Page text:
The 2022 Scotties Tournament of Hearts is almost underway in Thunder Bay, Ont., and that means Nunavut will be back on the ice at the latest major curling event of the season.

This year’s Canadian women’s curling championship is being played inside the bubble, just like it was last year, with the Iqaluit Curling Club foursome of Sadie Pinksen, Kaitlin MacDonald, Alison Taylor and Brigitte MacPhail taking on the best of the country.

The ladies will hit the ice on Friday evening in the opening draw versus Prince Edward Island’s Suzanne Birt and will follow that up with games against Wild Card Team 2, skipped by Alberta’s Chelsea Carey, on Saturday and New Brunswick’s Andrea Crawford on Sunday. The other teams in their pool include the other two wild card teams, skipped by Manitoba’s Tracy Fleury and Ontario’s Emma Miskew respectively, Saskatchewan, Northern Ontario and Newfoundland and Labrador.

Pinksen said the excitement is building among the ladies before they take to the ice against Birt.

“It’s the first Scotties for Brigitte and Alison so that’s exciting for them,” she said on Jan. 27. “We were ready for any news that came down about whether it was going to happen or not but Curling Canada has done a real good job of taking all the precautions so we can play.”

MacPhail is the out-of-territory player for Nunavut this year — each team is allowed to have one player among its ranks that either doesn’t reside or wasn’t born in the jurisdiction — and she’s skipping the rink.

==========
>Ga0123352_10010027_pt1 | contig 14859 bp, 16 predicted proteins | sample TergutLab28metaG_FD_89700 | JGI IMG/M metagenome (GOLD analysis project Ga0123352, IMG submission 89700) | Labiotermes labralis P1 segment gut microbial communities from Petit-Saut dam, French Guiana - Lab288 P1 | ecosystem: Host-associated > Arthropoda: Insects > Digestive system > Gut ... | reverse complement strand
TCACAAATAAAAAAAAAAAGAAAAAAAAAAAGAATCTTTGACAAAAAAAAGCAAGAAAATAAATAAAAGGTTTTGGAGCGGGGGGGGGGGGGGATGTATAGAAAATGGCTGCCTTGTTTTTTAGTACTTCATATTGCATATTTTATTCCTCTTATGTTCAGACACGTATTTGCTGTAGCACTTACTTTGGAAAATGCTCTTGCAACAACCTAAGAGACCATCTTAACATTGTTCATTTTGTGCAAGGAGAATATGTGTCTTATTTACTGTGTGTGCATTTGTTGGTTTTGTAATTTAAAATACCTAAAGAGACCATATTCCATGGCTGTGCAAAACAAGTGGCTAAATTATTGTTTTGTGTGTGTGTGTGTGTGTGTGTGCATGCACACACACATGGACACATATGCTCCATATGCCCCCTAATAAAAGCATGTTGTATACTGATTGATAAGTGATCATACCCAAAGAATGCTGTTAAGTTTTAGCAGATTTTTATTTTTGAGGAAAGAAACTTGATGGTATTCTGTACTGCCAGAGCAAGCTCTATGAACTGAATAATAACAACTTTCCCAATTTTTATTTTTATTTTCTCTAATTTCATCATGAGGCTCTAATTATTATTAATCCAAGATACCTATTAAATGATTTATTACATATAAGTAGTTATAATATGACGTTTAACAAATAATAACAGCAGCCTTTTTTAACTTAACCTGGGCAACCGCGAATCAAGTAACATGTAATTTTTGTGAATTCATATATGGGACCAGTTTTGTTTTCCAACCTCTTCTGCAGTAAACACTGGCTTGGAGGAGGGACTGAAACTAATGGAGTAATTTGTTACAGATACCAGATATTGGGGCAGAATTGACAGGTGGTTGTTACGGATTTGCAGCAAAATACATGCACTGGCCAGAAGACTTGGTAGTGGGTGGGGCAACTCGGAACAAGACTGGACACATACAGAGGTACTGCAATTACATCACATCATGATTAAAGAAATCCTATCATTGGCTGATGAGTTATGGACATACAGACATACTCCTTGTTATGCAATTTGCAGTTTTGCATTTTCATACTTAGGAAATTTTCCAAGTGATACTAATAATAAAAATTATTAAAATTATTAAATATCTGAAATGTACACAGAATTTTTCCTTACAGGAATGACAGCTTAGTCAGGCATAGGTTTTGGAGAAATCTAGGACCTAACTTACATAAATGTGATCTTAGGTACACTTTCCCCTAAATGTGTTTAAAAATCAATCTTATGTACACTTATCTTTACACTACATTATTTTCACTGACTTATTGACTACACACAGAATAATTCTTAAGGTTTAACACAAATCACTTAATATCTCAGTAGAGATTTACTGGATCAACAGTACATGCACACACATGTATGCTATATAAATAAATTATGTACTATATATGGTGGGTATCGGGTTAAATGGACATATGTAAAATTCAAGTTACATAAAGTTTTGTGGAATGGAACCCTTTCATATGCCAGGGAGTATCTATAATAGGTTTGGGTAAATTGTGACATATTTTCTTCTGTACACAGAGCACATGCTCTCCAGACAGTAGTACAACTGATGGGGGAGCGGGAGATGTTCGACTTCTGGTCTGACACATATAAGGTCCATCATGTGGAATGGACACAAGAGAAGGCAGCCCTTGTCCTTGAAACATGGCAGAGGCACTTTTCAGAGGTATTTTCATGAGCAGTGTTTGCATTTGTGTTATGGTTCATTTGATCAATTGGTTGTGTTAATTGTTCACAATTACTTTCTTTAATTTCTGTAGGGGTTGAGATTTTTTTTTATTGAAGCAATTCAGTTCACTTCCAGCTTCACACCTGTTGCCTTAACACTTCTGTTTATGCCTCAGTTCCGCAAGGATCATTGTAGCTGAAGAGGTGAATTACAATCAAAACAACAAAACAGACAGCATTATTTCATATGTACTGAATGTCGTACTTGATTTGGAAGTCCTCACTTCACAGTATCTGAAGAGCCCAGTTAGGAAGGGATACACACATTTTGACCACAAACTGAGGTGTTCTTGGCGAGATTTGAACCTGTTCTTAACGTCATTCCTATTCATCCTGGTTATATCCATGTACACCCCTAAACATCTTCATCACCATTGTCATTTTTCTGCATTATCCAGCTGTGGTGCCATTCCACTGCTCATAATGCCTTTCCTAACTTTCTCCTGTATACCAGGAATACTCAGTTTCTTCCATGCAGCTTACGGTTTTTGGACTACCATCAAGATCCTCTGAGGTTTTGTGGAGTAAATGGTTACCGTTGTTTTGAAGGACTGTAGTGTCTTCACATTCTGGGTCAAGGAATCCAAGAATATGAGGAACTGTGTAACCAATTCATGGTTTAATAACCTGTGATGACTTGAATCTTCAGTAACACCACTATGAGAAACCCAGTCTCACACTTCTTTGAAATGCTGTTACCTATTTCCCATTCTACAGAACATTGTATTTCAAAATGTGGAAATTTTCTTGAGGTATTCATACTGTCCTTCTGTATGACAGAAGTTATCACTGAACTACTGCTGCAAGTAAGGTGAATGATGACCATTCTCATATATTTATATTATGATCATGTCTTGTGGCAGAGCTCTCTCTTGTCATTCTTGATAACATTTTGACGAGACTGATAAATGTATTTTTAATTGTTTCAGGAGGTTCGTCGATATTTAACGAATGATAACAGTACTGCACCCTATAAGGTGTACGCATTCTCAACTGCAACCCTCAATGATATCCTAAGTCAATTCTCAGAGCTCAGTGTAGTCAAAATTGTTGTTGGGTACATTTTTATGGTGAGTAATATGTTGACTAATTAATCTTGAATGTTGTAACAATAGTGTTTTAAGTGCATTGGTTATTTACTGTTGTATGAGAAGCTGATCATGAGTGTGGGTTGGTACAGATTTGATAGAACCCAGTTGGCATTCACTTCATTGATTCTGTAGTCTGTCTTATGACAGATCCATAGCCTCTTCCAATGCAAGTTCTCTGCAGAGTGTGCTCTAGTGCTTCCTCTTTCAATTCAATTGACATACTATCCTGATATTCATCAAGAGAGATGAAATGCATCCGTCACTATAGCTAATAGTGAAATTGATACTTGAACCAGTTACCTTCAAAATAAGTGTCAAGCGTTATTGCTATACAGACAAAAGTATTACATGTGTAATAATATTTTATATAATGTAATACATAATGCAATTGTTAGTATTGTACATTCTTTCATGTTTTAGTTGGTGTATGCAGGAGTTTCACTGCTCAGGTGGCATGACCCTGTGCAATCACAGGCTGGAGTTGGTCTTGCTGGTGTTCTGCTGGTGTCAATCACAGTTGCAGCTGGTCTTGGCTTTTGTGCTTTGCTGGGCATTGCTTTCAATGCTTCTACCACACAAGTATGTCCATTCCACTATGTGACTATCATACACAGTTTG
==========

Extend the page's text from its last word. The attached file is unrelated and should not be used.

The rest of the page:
Pinksen said MacPhail joined the team on the advice of coach Donalda Mattie.

“We wanted to find someone who’s close to two of us so we could practice,” she said. “I’m going to school in Halifax and Kaitlin is in P.E.I. and Brigitte is in Nova Scotia, so it all worked out. Donalda suggested her and she was excited to jump on board. She’s been a perfect fit.”

Last year’s excursion to the Scotties in Calgary ended winless for the ladies but that’s not to say they haven’t had success in the past. The 2020 edition saw Nunavut cause a couple of shocks as they beat Northern Ontario and Quebec with a final-rock loss to Team Canada thrown in.

Pinksen, who played on that 2020 squad, said they’ll be taking things game-by-game this year but upsets are always possible.

“All of the teams here are great and we’re going into each one thinking it’s a winnable game,” she said. “We’re going to have the same game plan each time and stay optimistic. We’re keeping those wins in the back of our mind whenever we play big teams because upsets always happen.”

The bubble situation in Thunder Bay means there will be no fans and no time outside the hotel room, save for some walking exercise in the parking lot. They’re either curling or in their rooms.

“It’s a pretty big parking lot (at the hotel) so there’s lots of room to go walking and that’s the key to avoiding cabin fever of being in our rooms all the time,” said Pinksen. “We got a load of groceries as well so we can make use of the fridges and microwaves.”

See the next edition of Nunavut News for the recap of the ladies’ progress.

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